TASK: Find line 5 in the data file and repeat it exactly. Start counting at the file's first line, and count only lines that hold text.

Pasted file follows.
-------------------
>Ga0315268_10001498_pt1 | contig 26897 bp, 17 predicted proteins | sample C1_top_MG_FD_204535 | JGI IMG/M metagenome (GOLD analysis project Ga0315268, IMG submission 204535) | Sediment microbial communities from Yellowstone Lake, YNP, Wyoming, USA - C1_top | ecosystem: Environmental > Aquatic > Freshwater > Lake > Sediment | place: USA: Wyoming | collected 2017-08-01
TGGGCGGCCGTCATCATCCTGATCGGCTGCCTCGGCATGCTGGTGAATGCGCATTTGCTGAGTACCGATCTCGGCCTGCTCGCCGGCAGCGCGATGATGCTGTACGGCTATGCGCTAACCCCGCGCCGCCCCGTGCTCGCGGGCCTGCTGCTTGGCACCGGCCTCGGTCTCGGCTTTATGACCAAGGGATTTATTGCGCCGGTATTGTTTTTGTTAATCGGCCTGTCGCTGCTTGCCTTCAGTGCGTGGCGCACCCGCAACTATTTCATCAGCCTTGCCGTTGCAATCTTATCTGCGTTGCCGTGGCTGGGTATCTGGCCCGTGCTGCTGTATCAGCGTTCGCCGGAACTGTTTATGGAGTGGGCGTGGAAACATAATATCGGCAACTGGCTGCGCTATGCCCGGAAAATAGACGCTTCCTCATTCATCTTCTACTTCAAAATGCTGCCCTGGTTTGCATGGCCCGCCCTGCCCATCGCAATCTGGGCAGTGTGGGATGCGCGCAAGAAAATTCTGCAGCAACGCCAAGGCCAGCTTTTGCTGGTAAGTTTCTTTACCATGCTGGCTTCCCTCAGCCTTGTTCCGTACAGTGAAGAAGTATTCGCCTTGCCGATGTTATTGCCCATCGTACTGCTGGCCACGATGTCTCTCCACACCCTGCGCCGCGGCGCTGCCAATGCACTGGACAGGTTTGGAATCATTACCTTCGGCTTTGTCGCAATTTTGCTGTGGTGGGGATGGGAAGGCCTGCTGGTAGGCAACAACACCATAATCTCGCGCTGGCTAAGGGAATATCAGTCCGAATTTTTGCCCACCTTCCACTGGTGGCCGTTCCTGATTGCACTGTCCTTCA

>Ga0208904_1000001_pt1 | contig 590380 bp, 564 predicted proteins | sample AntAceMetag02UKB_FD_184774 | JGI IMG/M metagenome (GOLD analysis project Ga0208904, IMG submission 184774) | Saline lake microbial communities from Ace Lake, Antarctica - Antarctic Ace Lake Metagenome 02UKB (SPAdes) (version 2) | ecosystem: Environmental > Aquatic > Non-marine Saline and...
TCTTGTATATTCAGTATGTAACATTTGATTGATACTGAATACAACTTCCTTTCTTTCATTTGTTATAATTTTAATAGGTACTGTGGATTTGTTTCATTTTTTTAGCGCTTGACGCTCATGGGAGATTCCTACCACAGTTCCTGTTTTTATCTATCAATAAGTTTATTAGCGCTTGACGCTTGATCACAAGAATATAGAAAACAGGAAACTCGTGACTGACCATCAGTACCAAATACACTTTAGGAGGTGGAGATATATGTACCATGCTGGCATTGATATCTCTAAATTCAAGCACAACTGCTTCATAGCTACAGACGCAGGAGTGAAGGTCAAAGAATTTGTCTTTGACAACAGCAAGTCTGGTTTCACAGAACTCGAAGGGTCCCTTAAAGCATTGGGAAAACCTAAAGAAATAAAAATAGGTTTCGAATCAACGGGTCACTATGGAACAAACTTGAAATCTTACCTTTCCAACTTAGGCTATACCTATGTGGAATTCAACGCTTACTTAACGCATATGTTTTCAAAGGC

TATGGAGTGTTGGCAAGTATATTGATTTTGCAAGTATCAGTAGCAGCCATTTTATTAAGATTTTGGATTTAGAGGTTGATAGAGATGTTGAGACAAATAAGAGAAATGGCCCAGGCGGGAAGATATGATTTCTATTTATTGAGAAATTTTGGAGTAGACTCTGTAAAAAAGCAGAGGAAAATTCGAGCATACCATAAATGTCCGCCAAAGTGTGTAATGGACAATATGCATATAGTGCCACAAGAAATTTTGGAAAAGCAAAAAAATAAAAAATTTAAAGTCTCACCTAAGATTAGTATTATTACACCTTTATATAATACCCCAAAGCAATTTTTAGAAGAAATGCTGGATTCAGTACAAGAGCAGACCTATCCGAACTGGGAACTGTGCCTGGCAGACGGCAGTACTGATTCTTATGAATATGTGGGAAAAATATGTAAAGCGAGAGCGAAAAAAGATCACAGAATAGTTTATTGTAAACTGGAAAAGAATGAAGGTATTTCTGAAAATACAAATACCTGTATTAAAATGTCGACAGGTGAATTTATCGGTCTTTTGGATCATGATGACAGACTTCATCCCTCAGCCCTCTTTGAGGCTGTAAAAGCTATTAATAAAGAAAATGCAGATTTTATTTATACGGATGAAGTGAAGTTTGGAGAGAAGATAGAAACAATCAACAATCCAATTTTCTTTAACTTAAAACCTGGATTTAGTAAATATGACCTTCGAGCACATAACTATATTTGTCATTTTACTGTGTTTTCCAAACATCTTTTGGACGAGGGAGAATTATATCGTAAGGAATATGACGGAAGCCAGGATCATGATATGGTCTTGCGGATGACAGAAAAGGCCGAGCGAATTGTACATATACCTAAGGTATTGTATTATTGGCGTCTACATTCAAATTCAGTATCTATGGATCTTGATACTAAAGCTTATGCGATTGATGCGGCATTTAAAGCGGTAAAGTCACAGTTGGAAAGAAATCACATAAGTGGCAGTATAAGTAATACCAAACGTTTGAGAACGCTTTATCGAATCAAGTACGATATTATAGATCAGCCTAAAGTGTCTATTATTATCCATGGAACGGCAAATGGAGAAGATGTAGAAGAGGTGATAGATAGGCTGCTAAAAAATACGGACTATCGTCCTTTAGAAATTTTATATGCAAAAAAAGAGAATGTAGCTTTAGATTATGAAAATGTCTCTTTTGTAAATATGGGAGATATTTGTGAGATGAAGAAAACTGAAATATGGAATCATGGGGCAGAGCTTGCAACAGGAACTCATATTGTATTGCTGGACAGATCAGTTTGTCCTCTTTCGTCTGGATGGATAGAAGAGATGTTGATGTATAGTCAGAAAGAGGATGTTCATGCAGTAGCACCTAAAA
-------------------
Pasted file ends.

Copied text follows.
TATGGAGTGTTGGCAAGTATATTGATTTTGCAAGTATCAGTAGCAGCCATTTTATTAAGATTTTGGATTTAGAGGTTGATAGAGATGTTGAGACAAATAAGAGAAATGGCCCAGGCGGGAAGATATGATTTCTATTTATTGAGAAATTTTGGAGTAGACTCTGTAAAAAAGCAGAGGAAAATTCGAGCATACCATAAATGTCCGCCAAAGTGTGTAATGGACAATATGCATATAGTGCCACAAGAAATTTTGGAAAAGCAAAAAAATAAAAAATTTAAAGTCTCACCTAAGATTAGTATTATTACACCTTTATATAATACCCCAAAGCAATTTTTAGAAGAAATGCTGGATTCAGTACAAGAGCAGACCTATCCGAACTGGGAACTGTGCCTGGCAGACGGCAGTACTGATTCTTATGAATATGTGGGAAAAATATGTAAAGCGAGAGCGAAAAAAGATCACAGAATAGTTTATTGTAAACTGGAAAAGAATGAAGGTATTTCTGAAAATACAAATACCTGTATTAAAATGTCGACAGGTGAATTTATCGGTCTTTTGGATCATGATGACAGACTTCATCCCTCAGCCCTCTTTGAGGCTGTAAAAGCTATTAATAAAGAAAATGCAGATTTTATTTATACGGATGAAGTGAAGTTTGGAGAGAAGATAGAAACAATCAACAATCCAATTTTCTTTAACTTAAAACCTGGATTTAGTAAATATGACCTTCGAGCACATAACTATATTTGTCATTTTACTGTGTTTTCCAAACATCTTTTGGACGAGGGAGAATTATATCGTAAGGAATATGACGGAAGCCAGGATCATGATATGGTCTTGCGGATGACAGAAAAGGCCGAGCGAATTGTACATATACCTAAGGTATTGTATTATTGGCGTCTACATTCAAATTCAGTATCTATGGATCTTGATACTAAAGCTTATGCGATTGATGCGGCATTTAAAGCGGTAAAGTCACAGTTGGAAAGAAATCACATAAGTGGCAGTATAAGTAATACCAAACGTTTGAGAACGCTTTATCGAATCAAGTACGATATTATAGATCAGCCTAAAGTGTCTATTATTATCCATGGAACGGCAAATGGAGAAGATGTAGAAGAGGTGATAGATAGGCTGCTAAAAAATACGGACTATCGTCCTTTAGAAATTTTATATGCAAAAAAAGAGAATGTAGCTTTAGATTATGAAAATGTCTCTTTTGTAAATATGGGAGATATTTGTGAGATGAAGAAAACTGAAATATGGAATCATGGGGCAGAGCTTGCAACAGGAACTCATATTGTATTGCTGGACAGATCAGTTTGTCCTCTTTCGTCTGGATGGATAGAAGAGATGTTGATGTATAGTCAGAAAGAGGATGTTCATGCAGTAGCACCTAAAA